Using Military Maps in Genealogy

Rick Sayre, CG, CGL, FUGA
Feb 9, 2018
1.4K views
Want to watch the full webinar?
Join now to access all 1,653 webinars and unlock all features.

Content

Play. Playing.
Introduction
7m 03s
Play. Playing.
Military Mapping Eras
1m 08s
Play. Playing.
Military Mapping Agencies
9m 59s
Play. Playing.
Types of Military Maps
45s
Play. Playing.
Library of Congress
13m 28s
Play. Playing.
Maps of Exploration
3m 33s
Play. Playing.
War of 1812
7m 49s
Play. Playing.
Civil War
4m 54s
Play. Playing.
Confederate Mapping
2m 04s
Play. Playing.
Gilmer-Campbell Maps
3m 32s
Play. Playing.
NOAA
3m 03s
Play. Playing.
Record Group 77
12m 56s
Play. Playing.
Conclusion
1m 30s

About this webinar

Military maps have some obvious value to the family researcher. If our person of interest was in a military unit or fought in a battle we might want to understand the battle or locate his unit, knowing he was there at that time and place. However, even if our research subject was not in the military, we should consider the possibilities. Many military maps are large scale (show a lot of detail) and many show property owners. In the Civil War era it was common to navigate by referring to a location by the land owner’s name. Your ancestor’s house may have been identified on the battlefield map as a reference point, or served as a hospital. A farm may have been turned into a cemetery. Also rivers and fords tend to be annotated on these maps.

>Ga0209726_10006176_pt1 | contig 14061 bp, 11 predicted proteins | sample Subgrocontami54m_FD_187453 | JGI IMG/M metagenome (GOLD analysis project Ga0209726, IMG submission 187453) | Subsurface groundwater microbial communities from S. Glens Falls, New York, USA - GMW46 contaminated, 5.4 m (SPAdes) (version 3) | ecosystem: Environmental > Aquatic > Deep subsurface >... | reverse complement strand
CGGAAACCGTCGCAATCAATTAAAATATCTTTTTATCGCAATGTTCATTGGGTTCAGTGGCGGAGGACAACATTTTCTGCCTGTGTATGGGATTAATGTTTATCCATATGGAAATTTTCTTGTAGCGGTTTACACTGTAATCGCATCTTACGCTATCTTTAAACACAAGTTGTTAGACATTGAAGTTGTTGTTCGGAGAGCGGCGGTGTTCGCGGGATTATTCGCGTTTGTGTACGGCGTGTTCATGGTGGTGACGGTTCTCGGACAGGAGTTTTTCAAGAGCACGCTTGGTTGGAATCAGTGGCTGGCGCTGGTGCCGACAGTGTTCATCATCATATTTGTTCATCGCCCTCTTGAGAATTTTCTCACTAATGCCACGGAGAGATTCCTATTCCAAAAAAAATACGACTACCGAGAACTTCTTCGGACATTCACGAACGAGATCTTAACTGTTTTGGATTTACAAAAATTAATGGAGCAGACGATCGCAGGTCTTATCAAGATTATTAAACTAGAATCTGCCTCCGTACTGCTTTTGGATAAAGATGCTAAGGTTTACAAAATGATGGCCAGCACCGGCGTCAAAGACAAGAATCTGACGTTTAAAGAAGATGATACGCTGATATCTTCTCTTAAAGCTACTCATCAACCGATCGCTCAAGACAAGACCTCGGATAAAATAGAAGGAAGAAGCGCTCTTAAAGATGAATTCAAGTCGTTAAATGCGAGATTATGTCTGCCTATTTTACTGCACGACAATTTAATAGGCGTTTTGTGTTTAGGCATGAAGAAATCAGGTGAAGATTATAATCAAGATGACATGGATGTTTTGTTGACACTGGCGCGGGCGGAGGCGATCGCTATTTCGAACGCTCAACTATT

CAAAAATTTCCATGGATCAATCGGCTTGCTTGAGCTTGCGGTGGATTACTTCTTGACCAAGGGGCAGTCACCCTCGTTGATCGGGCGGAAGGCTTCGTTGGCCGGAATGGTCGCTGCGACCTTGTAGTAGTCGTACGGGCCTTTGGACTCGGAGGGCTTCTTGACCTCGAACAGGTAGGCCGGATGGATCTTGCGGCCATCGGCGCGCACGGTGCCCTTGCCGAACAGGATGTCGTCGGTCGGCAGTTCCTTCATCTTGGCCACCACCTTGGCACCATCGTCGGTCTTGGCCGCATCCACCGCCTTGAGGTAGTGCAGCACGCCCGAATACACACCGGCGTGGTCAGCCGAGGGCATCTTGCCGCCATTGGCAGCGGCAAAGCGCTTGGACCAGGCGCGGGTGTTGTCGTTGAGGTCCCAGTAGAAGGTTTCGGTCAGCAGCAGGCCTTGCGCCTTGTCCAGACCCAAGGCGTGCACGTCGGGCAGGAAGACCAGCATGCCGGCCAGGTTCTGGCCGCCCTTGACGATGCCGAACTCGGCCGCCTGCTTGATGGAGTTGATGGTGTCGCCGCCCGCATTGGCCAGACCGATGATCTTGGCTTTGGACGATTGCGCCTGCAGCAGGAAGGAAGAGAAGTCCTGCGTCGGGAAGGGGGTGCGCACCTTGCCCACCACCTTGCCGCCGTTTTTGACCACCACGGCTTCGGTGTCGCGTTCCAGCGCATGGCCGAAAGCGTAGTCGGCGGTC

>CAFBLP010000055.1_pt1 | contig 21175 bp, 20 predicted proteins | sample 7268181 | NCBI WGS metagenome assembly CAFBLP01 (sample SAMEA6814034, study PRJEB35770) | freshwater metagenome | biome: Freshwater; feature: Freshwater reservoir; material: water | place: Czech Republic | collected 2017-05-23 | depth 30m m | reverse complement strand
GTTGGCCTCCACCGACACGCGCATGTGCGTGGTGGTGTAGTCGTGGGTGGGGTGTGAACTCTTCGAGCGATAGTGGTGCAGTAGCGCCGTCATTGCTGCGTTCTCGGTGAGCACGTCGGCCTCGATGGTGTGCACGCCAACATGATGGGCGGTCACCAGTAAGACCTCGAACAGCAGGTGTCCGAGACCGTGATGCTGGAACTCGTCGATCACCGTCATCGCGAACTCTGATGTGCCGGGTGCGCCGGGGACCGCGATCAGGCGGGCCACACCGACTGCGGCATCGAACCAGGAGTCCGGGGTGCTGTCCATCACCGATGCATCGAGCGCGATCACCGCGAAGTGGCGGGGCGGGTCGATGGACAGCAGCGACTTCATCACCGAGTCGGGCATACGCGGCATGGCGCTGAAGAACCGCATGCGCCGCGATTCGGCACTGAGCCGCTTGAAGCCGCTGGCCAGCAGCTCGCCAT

About the speaker

About the speaker

Rick Sayre, CG, CGL, FUGA, a retired colonel who served 31 years in the U.S. Army, is a long-time researcher and instructor in genealogical topics. Rick is the immediate past president of BCG. He coordinates the Advanced Land course and the Usin
Learn more...

Comments

Your email address will not be published. Required fields are marked *

1000 characters remaining

Sort by Newest
Sort by Close.
  • Newest
  • Oldest
  • Likes

Related Webinars